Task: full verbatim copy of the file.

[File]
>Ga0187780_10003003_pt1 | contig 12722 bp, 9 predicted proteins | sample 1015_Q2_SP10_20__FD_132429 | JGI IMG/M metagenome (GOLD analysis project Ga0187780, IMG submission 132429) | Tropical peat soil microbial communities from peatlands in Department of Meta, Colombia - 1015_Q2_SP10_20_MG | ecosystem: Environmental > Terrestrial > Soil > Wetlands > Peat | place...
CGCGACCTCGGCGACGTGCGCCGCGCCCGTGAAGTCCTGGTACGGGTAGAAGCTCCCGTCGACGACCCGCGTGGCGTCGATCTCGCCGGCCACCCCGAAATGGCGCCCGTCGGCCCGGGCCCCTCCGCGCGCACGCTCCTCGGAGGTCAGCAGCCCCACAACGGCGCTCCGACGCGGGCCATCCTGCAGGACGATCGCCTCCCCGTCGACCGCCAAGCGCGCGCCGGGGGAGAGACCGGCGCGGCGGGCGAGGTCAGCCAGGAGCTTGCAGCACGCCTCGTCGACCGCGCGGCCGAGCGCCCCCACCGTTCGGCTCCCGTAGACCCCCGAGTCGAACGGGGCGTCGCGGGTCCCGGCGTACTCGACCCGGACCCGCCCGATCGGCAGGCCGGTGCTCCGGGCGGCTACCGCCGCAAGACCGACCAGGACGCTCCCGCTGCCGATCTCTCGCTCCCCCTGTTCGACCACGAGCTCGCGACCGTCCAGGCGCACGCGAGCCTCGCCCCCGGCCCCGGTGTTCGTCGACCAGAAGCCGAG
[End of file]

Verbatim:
>Ga0187780_10003003_pt1 | contig 12722 bp, 9 predicted proteins | sample 1015_Q2_SP10_20__FD_132429 | JGI IMG/M metagenome (GOLD analysis project Ga0187780, IMG submission 132429) | Tropical peat soil microbial communities from peatlands in Department of Meta, Colombia - 1015_Q2_SP10_20_MG | ecosystem: Environmental > Terrestrial > Soil > Wetlands > Peat | place...
CGCGACCTCGGCGACGTGCGCCGCGCCCGTGAAGTCCTGGTACGGGTAGAAGCTCCCGTCGACGACCCGCGTGGCGTCGATCTCGCCGGCCACCCCGAAATGGCGCCCGTCGGCCCGGGCCCCTCCGCGCGCACGCTCCTCGGAGGTCAGCAGCCCCACAACGGCGCTCCGACGCGGGCCATCCTGCAGGACGATCGCCTCCCCGTCGACCGCCAAGCGCGCGCCGGGGGAGAGACCGGCGCGGCGGGCGAGGTCAGCCAGGAGCTTGCAGCACGCCTCGTCGACCGCGCGGCCGAGCGCCCCCACCGTTCGGCTCCCGTAGACCCCCGAGTCGAACGGGGCGTCGCGGGTCCCGGCGTACTCGACCCGGACCCGCCCGATCGGCAGGCCGGTGCTCCGGGCGGCTACCGCCGCAAGACCGACCAGGACGCTCCCGCTGCCGATCTCTCGCTCCCCCTGTTCGACCACGAGCTCGCGACCGTCCAGGCGCACGCGAGCCTCGCCCCCGGCCCCGGTGTTCGTCGACCAGAAGCCGAG